Interim University President Mark Wrighton delivered remarks at his first Board of Trustees open meeting Friday, recapping his first impressions of the GW community and meetings with students, faculty and staff.
The Board meeting came as trustees, faculty and administrators have been working to improve shared governance at GW in advance of the search for a permanent University president. Wrighton said he has spent his first few weeks in office attending events like town hall meetings to improve shared governance at the University and joining Black Heritage Celebration events.
“I’m looking forward to continuing a great tradition of community engagement that will serve us well as we look ahead,” Wrighton said at the meeting.
Wrighton said in an interview that officials appear to be on track with plans to finalize a set of recommendations to improve shared governance at the University, which the Board will consider in May.
“Chair Speights gave a preamble prior to announcing me and indicated two things – that shared governance would be dealt with and near the end of the semester, a search for a more permanent president would be undertaken,” Wrighton said in the interview. “And as far as I know, we are still on that path. It takes some time to execute a process to identify a new president.”
Wrighton said trustees are “aware” of recent incidents in which a professor in the School of Business incorrectly told a student she couldn’t have her service dog in her classroom and a white GWTeach professor said the N-word in a class on anti-racism. Wrighton declined to comment on what action officials would take against the professors despite students’ calls for their removal from the University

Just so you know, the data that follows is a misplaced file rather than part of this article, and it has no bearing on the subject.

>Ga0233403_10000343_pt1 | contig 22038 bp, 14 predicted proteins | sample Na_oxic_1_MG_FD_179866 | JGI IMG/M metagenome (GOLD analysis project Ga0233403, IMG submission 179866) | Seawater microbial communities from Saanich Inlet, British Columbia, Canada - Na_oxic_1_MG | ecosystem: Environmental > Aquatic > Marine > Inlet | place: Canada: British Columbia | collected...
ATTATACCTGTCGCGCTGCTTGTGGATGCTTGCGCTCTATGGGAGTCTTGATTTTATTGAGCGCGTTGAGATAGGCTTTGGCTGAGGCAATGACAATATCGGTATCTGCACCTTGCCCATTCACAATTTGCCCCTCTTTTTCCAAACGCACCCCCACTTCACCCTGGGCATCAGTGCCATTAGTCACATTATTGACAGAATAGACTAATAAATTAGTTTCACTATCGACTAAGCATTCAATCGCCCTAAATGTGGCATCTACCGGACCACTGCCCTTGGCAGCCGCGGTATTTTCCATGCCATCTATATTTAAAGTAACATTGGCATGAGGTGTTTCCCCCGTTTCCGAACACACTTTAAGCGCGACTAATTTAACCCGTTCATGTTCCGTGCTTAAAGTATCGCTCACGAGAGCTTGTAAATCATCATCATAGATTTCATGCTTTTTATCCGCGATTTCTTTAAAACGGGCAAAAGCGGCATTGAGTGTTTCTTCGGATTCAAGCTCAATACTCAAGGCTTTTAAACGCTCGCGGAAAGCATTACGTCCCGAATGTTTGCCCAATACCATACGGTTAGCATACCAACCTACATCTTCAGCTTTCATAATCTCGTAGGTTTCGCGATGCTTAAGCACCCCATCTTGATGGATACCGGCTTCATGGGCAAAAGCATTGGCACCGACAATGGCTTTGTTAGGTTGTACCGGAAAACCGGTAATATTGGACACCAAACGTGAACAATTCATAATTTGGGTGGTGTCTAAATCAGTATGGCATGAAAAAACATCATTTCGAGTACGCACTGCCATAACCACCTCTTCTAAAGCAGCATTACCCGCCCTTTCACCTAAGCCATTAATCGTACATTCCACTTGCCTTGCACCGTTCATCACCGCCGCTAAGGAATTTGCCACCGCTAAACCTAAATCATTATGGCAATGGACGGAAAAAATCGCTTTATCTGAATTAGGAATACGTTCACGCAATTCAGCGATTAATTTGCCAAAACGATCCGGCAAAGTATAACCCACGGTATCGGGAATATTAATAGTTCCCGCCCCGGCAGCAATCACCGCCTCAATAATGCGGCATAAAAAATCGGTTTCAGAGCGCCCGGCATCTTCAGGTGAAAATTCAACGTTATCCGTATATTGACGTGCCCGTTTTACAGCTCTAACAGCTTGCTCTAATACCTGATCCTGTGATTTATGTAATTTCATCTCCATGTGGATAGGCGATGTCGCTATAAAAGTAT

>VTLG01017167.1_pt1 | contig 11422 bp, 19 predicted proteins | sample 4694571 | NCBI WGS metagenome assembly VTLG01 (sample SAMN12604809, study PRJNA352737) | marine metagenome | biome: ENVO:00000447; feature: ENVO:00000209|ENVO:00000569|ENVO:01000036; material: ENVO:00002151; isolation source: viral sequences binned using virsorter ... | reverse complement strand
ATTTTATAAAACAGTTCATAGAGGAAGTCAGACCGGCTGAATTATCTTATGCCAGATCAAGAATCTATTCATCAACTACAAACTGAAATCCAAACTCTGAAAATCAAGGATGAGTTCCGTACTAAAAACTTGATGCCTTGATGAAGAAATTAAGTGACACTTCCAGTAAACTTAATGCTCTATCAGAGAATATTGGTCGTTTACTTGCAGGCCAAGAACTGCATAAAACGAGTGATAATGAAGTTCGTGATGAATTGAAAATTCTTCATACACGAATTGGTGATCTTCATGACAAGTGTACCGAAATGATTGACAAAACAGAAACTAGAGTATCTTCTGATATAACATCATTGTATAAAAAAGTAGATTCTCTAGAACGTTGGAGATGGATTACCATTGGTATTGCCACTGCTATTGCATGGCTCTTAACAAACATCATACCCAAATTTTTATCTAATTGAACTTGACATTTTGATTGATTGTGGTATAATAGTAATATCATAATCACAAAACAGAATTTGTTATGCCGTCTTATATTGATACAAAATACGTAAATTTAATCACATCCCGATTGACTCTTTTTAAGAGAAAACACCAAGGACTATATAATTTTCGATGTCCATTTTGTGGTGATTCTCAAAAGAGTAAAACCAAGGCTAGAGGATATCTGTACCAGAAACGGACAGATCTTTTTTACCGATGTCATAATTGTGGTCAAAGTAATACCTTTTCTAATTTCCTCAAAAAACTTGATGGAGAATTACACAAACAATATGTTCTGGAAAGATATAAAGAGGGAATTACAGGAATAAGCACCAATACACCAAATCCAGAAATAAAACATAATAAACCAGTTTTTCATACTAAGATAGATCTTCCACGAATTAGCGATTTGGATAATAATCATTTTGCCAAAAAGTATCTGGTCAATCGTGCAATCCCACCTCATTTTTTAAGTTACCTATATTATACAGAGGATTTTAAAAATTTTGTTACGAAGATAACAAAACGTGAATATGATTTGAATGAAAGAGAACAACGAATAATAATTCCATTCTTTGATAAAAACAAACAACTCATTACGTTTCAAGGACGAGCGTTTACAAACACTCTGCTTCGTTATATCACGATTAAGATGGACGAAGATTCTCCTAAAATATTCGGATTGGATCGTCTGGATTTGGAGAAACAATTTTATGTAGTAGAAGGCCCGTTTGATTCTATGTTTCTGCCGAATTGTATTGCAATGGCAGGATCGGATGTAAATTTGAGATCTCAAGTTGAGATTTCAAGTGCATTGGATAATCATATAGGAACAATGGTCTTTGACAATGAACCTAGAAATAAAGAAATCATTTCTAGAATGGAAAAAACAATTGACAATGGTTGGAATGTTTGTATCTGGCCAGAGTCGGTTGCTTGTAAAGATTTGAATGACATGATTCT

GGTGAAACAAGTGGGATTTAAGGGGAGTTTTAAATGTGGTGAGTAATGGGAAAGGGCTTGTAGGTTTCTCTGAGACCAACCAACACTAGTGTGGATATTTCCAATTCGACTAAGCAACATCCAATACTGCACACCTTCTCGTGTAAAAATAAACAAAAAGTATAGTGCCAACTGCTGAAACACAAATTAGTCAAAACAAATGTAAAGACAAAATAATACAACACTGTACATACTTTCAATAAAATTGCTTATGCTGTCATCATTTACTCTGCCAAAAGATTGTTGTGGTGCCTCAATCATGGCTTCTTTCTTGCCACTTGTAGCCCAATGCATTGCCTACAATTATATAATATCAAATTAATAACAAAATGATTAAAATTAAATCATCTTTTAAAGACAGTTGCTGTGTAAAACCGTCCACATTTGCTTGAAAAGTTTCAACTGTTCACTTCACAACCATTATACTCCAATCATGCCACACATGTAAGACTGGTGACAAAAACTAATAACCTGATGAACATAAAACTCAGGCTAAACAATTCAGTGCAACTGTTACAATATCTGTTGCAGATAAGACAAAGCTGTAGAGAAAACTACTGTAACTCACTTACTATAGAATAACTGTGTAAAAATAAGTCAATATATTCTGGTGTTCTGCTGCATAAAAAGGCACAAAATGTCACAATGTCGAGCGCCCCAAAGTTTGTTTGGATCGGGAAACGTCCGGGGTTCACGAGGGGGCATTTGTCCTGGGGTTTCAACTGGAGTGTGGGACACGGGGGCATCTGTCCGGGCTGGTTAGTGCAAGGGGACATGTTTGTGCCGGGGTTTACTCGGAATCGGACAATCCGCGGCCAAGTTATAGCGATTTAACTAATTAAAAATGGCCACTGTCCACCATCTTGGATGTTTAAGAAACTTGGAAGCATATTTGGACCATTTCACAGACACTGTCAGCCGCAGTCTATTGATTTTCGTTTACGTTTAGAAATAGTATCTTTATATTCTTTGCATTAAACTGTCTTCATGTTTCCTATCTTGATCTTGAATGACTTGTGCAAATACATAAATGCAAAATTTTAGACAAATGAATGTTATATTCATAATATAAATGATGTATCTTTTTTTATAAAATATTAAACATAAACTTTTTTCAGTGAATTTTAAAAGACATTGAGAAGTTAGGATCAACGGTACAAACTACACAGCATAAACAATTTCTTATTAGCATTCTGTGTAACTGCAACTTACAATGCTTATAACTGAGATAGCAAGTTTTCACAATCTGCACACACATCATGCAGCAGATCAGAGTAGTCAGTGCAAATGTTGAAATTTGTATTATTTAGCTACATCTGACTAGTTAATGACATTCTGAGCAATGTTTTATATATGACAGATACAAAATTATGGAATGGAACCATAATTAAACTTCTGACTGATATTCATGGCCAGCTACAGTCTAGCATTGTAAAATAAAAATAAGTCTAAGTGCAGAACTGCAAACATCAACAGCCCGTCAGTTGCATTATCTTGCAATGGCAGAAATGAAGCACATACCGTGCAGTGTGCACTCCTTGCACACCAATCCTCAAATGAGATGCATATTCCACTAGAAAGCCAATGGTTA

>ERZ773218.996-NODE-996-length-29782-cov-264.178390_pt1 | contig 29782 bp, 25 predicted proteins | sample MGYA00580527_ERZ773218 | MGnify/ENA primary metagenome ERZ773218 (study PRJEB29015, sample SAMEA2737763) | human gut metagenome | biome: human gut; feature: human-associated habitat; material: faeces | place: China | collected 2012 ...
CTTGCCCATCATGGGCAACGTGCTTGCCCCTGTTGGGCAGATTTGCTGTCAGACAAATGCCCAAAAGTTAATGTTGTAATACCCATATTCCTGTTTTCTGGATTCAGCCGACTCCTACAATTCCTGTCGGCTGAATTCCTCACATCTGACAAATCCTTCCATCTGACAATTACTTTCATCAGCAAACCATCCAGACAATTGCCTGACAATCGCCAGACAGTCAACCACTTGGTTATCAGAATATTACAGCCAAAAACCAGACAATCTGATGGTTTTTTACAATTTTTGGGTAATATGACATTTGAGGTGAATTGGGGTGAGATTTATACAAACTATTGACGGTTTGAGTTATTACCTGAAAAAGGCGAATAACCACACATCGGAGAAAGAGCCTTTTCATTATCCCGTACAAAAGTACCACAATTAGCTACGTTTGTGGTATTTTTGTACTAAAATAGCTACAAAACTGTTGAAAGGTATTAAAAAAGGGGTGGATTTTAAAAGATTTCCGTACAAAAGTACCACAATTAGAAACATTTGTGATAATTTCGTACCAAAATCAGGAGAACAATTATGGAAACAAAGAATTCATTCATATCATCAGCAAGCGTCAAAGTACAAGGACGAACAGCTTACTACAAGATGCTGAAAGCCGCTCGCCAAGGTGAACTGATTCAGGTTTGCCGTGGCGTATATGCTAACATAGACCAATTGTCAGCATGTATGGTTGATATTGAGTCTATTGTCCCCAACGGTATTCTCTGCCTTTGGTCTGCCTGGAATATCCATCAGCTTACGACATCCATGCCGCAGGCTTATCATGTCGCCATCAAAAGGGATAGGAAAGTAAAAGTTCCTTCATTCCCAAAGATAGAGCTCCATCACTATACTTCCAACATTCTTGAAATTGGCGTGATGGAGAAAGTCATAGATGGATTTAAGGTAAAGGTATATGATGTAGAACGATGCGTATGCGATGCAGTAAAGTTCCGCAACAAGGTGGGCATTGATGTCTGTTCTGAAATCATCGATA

“We discussed these incidents with the Board yesterday, and they are aware, and they are aware of the seriousness of the incidents and concerns about the wellbeing of our students,” Wrighton said. “We do not comment on personnel actions. Those are completely private.”
Trustee Ellen Zane, the chair of the Board’s committee on finance and investments, said at the meeting that the University’s projections for the second quarter of the fiscal year are in line with GW’s annual goal of revenues exceeding expenses by 2 percent on a normalized basis. GW broke even on last year’s budget, meeting officials’ goal after they implemented budget cuts to mitigate a $180 million gap.
Zane said the University’s endowment reached a “record high” of $2.44 billion by the end of 2021.
“The capital budget is also tracking according to plan including the Thurston Hall renovation, which is on budget and on time for a fall 2022 opening,” Zane said.
Trustee Avram Tucker, the vice chair of the Board’s committee on finance and investments, said recent undergraduate enrollment trends are overall “doing quite well” despite a decrease in international enrollment, in light of the regular decision application deadline for undergraduates on Jan. 5.
Officials said in October that international student enrollment fell by 7.5 percent, which they said was the result of pandemic-related travel restrictions.
“We’re expecting to have good applications and enrollment in fall of 2022,” Tucker said. “International applications are returning back to normal except for China.”
Nicholas Pasion contributed reporting.